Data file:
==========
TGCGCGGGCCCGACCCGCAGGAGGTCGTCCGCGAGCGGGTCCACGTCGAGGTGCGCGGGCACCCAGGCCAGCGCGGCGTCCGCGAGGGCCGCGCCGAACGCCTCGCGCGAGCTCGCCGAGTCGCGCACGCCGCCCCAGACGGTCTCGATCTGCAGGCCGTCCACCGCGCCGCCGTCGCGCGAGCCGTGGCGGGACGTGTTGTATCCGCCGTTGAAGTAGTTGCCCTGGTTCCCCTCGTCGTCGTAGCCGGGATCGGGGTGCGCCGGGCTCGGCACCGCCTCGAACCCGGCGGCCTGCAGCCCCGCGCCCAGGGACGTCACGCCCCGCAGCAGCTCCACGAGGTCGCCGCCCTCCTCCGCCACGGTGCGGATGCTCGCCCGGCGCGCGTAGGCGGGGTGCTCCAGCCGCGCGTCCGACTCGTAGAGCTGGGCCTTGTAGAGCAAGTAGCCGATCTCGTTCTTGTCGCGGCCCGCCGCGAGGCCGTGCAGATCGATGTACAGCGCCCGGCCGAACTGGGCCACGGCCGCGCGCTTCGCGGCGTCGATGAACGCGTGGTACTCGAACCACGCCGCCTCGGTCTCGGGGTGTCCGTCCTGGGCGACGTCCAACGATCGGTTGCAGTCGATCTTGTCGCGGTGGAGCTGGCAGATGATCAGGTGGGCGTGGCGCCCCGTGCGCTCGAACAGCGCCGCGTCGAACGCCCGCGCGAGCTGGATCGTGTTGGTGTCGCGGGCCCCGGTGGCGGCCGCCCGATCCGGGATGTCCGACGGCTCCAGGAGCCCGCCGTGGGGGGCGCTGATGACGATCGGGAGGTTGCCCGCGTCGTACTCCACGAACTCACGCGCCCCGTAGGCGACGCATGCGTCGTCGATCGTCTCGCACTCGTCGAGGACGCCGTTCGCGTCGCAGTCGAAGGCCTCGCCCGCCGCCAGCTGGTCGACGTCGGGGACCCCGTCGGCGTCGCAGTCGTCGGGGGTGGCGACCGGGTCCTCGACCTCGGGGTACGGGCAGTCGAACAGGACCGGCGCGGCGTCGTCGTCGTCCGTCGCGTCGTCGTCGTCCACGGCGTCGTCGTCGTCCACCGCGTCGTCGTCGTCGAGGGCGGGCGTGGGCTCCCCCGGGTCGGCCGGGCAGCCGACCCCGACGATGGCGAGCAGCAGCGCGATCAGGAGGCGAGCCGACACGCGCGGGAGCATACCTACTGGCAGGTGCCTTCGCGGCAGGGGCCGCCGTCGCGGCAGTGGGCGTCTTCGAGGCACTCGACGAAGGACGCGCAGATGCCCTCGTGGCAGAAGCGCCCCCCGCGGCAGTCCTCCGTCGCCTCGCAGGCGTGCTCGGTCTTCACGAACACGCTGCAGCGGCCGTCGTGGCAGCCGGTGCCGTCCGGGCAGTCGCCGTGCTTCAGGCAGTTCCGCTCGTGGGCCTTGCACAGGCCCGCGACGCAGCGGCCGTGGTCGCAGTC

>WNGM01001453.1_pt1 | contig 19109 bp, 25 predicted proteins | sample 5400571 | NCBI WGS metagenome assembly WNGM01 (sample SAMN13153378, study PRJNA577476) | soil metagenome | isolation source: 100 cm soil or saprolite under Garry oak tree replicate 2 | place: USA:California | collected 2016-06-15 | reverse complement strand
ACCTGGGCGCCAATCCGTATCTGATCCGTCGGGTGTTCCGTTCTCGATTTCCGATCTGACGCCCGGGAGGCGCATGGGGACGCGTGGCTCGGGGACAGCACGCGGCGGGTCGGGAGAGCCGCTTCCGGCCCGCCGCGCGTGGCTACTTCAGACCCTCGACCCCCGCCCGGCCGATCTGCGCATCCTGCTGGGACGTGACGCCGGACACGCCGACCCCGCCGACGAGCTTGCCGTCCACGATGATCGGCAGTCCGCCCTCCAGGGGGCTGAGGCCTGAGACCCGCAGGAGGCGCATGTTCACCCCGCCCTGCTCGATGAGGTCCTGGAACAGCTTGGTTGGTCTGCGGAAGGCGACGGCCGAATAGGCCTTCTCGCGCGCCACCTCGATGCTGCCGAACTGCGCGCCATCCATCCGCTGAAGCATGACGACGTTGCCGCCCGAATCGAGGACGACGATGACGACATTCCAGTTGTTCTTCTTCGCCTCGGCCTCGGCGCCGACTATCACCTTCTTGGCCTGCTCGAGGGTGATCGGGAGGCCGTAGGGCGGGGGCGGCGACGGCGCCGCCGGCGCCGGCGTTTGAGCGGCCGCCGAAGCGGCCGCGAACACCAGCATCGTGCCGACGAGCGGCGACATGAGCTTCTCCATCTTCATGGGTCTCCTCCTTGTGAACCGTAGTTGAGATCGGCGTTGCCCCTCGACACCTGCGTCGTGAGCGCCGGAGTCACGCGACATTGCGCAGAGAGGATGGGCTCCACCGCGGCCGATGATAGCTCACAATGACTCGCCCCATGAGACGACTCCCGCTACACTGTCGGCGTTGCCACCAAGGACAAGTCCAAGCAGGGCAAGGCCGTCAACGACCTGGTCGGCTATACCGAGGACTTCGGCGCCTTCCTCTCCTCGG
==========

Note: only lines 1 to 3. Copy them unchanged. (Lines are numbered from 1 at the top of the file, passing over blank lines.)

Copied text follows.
TGCGCGGGCCCGACCCGCAGGAGGTCGTCCGCGAGCGGGTCCACGTCGAGGTGCGCGGGCACCCAGGCCAGCGCGGCGTCCGCGAGGGCCGCGCCGAACGCCTCGCGCGAGCTCGCCGAGTCGCGCACGCCGCCCCAGACGGTCTCGATCTGCAGGCCGTCCACCGCGCCGCCGTCGCGCGAGCCGTGGCGGGACGTGTTGTATCCGCCGTTGAAGTAGTTGCCCTGGTTCCCCTCGTCGTCGTAGCCGGGATCGGGGTGCGCCGGGCTCGGCACCGCCTCGAACCCGGCGGCCTGCAGCCCCGCGCCCAGGGACGTCACGCCCCGCAGCAGCTCCACGAGGTCGCCGCCCTCCTCCGCCACGGTGCGGATGCTCGCCCGGCGCGCGTAGGCGGGGTGCTCCAGCCGCGCGTCCGACTCGTAGAGCTGGGCCTTGTAGAGCAAGTAGCCGATCTCGTTCTTGTCGCGGCCCGCCGCGAGGCCGTGCAGATCGATGTACAGCGCCCGGCCGAACTGGGCCACGGCCGCGCGCTTCGCGGCGTCGATGAACGCGTGGTACTCGAACCACGCCGCCTCGGTCTCGGGGTGTCCGTCCTGGGCGACGTCCAACGATCGGTTGCAGTCGATCTTGTCGCGGTGGAGCTGGCAGATGATCAGGTGGGCGTGGCGCCCCGTGCGCTCGAACAGCGCCGCGTCGAACGCCCGCGCGAGCTGGATCGTGTTGGTGTCGCGGGCCCCGGTGGCGGCCGCCCGATCCGGGATGTCCGACGGCTCCAGGAGCCCGCCGTGGGGGGCGCTGATGACGATCGGGAGGTTGCCCGCGTCGTACTCCACGAACTCACGCGCCCCGTAGGCGACGCATGCGTCGTCGATCGTCTCGCACTCGTCGAGGACGCCGTTCGCGTCGCAGTCGAAGGCCTCGCCCGCCGCCAGCTGGTCGACGTCGGGGACCCCGTCGGCGTCGCAGTCGTCGGGGGTGGCGACCGGGTCCTCGACCTCGGGGTACGGGCAGTCGAACAGGACCGGCGCGGCGTCGTCGTCGTCCGTCGCGTCGTCGTCGTCCACGGCGTCGTCGTCGTCCACCGCGTCGTCGTCGTCGAGGGCGGGCGTGGGCTCCCCCGGGTCGGCCGGGCAGCCGACCCCGACGATGGCGAGCAGCAGCGCGATCAGGAGGCGAGCCGACACGCGCGGGAGCATACCTACTGGCAGGTGCCTTCGCGGCAGGGGCCGCCGTCGCGGCAGTGGGCGTCTTCGAGGCACTCGACGAAGGACGCGCAGATGCCCTCGTGGCAGAAGCGCCCCCCGCGGCAGTCCTCCGTCGCCTCGCAGGCGTGCTCGGTCTTCACGAACACGCTGCAGCGGCCGTCGTGGCAGCCGGTGCCGTCCGGGCAGTCGCCGTGCTTCAGGCAGTTCCGCTCGTGGGCCTTGCACAGGCCCGCGACGCAGCGGCCGTGGTCGCAGTC

>WNGM01001453.1_pt1 | contig 19109 bp, 25 predicted proteins | sample 5400571 | NCBI WGS metagenome assembly WNGM01 (sample SAMN13153378, study PRJNA577476) | soil metagenome | isolation source: 100 cm soil or saprolite under Garry oak tree replicate 2 | place: USA:California | collected 2016-06-15 | reverse complement strand
ACCTGGGCGCCAATCCGTATCTGATCCGTCGGGTGTTCCGTTCTCGATTTCCGATCTGACGCCCGGGAGGCGCATGGGGACGCGTGGCTCGGGGACAGCACGCGGCGGGTCGGGAGAGCCGCTTCCGGCCCGCCGCGCGTGGCTACTTCAGACCCTCGACCCCCGCCCGGCCGATCTGCGCATCCTGCTGGGACGTGACGCCGGACACGCCGACCCCGCCGACGAGCTTGCCGTCCACGATGATCGGCAGTCCGCCCTCCAGGGGGCTGAGGCCTGAGACCCGCAGGAGGCGCATGTTCACCCCGCCCTGCTCGATGAGGTCCTGGAACAGCTTGGTTGGTCTGCGGAAGGCGACGGCCGAATAGGCCTTCTCGCGCGCCACCTCGATGCTGCCGAACTGCGCGCCATCCATCCGCTGAAGCATGACGACGTTGCCGCCCGAATCGAGGACGACGATGACGACATTCCAGTTGTTCTTCTTCGCCTCGGCCTCGGCGCCGACTATCACCTTCTTGGCCTGCTCGAGGGTGATCGGGAGGCCGTAGGGCGGGGGCGGCGACGGCGCCGCCGGCGCCGGCGTTTGAGCGGCCGCCGAAGCGGCCGCGAACACCAGCATCGTGCCGACGAGCGGCGACATGAGCTTCTCCATCTTCATGGGTCTCCTCCTTGTGAACCGTAGTTGAGATCGGCGTTGCCCCTCGACACCTGCGTCGTGAGCGCCGGAGTCACGCGACATTGCGCAGAGAGGATGGGCTCCACCGCGGCCGATGATAGCTCACAATGACTCGCCCCATGAGACGACTCCCGCTACACTGTCGGCGTTGCCACCAAGGACAAGTCCAAGCAGGGCAAGGCCGTCAACGACCTGGTCGGCTATACCGAGGACTTCGGCGCCTTCCTCTCCTCGG